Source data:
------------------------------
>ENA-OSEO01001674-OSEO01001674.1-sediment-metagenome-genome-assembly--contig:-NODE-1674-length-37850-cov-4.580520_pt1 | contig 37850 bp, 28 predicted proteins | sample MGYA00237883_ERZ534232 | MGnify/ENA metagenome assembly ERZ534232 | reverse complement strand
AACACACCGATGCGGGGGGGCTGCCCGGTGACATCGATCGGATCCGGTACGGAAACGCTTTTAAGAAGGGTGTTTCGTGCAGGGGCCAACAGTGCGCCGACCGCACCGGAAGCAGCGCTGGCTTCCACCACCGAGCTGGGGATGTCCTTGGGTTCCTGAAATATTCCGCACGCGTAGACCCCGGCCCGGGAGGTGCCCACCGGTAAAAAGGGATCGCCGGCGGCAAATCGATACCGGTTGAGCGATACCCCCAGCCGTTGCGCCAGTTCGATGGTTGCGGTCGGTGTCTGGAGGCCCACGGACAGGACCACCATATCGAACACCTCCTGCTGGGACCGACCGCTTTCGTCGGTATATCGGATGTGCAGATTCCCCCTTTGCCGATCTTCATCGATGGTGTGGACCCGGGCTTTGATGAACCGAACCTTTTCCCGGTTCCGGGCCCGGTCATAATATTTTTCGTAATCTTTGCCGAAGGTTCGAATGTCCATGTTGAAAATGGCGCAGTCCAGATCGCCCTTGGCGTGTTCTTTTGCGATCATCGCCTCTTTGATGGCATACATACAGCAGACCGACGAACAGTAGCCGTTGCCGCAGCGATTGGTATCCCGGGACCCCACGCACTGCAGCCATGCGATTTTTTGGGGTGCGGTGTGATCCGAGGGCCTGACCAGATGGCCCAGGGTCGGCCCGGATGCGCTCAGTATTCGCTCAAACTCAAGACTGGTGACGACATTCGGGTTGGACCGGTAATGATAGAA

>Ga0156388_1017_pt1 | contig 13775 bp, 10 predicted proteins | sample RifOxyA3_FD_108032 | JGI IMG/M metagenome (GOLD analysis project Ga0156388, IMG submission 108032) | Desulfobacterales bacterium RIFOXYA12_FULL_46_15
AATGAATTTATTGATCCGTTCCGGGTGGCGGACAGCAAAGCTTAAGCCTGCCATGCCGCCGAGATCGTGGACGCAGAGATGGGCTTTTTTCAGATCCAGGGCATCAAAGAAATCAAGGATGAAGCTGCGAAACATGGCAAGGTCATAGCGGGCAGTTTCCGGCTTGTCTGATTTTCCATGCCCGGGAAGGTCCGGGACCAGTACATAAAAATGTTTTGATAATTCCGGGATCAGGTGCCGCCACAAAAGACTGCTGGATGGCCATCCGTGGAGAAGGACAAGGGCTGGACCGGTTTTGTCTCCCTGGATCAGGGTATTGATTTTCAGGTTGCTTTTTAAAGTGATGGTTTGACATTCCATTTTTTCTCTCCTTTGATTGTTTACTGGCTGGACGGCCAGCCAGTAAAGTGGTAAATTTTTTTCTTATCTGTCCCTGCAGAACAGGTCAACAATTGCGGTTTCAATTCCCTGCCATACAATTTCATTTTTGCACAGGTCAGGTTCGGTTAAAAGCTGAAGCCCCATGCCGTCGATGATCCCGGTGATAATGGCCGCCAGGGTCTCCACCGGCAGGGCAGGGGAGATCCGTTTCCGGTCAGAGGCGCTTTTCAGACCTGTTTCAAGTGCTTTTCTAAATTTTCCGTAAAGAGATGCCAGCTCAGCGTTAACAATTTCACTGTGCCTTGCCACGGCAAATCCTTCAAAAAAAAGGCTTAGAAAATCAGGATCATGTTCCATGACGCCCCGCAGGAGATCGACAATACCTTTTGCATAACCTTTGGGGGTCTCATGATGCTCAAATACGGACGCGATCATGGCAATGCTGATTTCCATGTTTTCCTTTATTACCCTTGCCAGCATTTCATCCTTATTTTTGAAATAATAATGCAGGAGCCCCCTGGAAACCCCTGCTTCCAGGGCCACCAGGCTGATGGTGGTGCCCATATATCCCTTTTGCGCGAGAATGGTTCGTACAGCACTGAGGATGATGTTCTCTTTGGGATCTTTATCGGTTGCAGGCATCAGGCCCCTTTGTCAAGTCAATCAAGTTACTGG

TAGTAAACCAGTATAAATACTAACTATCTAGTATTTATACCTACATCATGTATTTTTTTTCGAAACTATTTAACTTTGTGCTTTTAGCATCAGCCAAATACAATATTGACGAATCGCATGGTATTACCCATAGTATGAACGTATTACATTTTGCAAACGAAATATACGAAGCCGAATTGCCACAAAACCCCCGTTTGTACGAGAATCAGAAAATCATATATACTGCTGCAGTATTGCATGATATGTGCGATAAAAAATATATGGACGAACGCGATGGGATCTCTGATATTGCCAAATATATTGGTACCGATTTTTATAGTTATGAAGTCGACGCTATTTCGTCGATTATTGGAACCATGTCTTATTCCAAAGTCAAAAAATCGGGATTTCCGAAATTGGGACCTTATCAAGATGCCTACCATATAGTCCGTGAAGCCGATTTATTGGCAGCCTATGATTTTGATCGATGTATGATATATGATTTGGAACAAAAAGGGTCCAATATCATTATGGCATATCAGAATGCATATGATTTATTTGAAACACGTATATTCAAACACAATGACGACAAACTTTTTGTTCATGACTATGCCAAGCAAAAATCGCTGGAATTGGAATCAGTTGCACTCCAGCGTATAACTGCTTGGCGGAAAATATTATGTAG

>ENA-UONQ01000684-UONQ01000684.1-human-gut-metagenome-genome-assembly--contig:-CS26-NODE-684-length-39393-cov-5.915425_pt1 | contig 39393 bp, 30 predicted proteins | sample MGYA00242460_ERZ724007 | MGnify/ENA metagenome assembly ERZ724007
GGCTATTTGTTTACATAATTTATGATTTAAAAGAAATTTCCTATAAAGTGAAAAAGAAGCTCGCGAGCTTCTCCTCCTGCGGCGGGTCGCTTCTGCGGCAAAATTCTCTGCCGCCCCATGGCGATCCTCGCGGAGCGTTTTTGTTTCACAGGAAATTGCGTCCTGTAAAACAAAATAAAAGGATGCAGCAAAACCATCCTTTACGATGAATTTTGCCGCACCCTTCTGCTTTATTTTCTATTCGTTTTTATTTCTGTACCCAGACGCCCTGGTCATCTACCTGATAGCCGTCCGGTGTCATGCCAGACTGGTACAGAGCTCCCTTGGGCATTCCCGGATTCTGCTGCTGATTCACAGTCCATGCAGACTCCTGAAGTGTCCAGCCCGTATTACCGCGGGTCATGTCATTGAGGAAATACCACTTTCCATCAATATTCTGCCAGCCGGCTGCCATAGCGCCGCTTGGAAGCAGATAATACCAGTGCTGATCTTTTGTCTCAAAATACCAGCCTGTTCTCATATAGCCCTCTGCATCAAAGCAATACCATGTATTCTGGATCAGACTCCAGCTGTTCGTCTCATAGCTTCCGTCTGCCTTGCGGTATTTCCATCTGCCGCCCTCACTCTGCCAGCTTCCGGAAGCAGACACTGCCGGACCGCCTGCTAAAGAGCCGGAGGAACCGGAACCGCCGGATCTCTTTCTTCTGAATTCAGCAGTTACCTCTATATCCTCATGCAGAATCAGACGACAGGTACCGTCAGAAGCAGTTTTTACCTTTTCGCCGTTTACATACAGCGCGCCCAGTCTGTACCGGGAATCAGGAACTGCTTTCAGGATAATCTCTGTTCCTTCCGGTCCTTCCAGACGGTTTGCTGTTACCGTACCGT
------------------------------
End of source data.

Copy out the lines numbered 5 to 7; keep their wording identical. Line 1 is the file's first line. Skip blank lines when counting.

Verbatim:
TAGTAAACCAGTATAAATACTAACTATCTAGTATTTATACCTACATCATGTATTTTTTTTCGAAACTATTTAACTTTGTGCTTTTAGCATCAGCCAAATACAATATTGACGAATCGCATGGTATTACCCATAGTATGAACGTATTACATTTTGCAAACGAAATATACGAAGCCGAATTGCCACAAAACCCCCGTTTGTACGAGAATCAGAAAATCATATATACTGCTGCAGTATTGCATGATATGTGCGATAAAAAATATATGGACGAACGCGATGGGATCTCTGATATTGCCAAATATATTGGTACCGATTTTTATAGTTATGAAGTCGACGCTATTTCGTCGATTATTGGAACCATGTCTTATTCCAAAGTCAAAAAATCGGGATTTCCGAAATTGGGACCTTATCAAGATGCCTACCATATAGTCCGTGAAGCCGATTTATTGGCAGCCTATGATTTTGATCGATGTATGATATATGATTTGGAACAAAAAGGGTCCAATATCATTATGGCATATCAGAATGCATATGATTTATTTGAAACACGTATATTCAAACACAATGACGACAAACTTTTTGTTCATGACTATGCCAAGCAAAAATCGCTGGAATTGGAATCAGTTGCACTCCAGCGTATAACTGCTTGGCGGAAAATATTATGTAG

>ENA-UONQ01000684-UONQ01000684.1-human-gut-metagenome-genome-assembly--contig:-CS26-NODE-684-length-39393-cov-5.915425_pt1 | contig 39393 bp, 30 predicted proteins | sample MGYA00242460_ERZ724007 | MGnify/ENA metagenome assembly ERZ724007
GGCTATTTGTTTACATAATTTATGATTTAAAAGAAATTTCCTATAAAGTGAAAAAGAAGCTCGCGAGCTTCTCCTCCTGCGGCGGGTCGCTTCTGCGGCAAAATTCTCTGCCGCCCCATGGCGATCCTCGCGGAGCGTTTTTGTTTCACAGGAAATTGCGTCCTGTAAAACAAAATAAAAGGATGCAGCAAAACCATCCTTTACGATGAATTTTGCCGCACCCTTCTGCTTTATTTTCTATTCGTTTTTATTTCTGTACCCAGACGCCCTGGTCATCTACCTGATAGCCGTCCGGTGTCATGCCAGACTGGTACAGAGCTCCCTTGGGCATTCCCGGATTCTGCTGCTGATTCACAGTCCATGCAGACTCCTGAAGTGTCCAGCCCGTATTACCGCGGGTCATGTCATTGAGGAAATACCACTTTCCATCAATATTCTGCCAGCCGGCTGCCATAGCGCCGCTTGGAAGCAGATAATACCAGTGCTGATCTTTTGTCTCAAAATACCAGCCTGTTCTCATATAGCCCTCTGCATCAAAGCAATACCATGTATTCTGGATCAGACTCCAGCTGTTCGTCTCATAGCTTCCGTCTGCCTTGCGGTATTTCCATCTGCCGCCCTCACTCTGCCAGCTTCCGGAAGCAGACACTGCCGGACCGCCTGCTAAAGAGCCGGAGGAACCGGAACCGCCGGATCTCTTTCTTCTGAATTCAGCAGTTACCTCTATATCCTCATGCAGAATCAGACGACAGGTACCGTCAGAAGCAGTTTTTACCTTTTCGCCGTTTACATACAGCGCGCCCAGTCTGTACCGGGAATCAGGAACTGCTTTCAGGATAATCTCTGTTCCTTCCGGTCCTTCCAGACGGTTTGCTGTTACCGTACCGT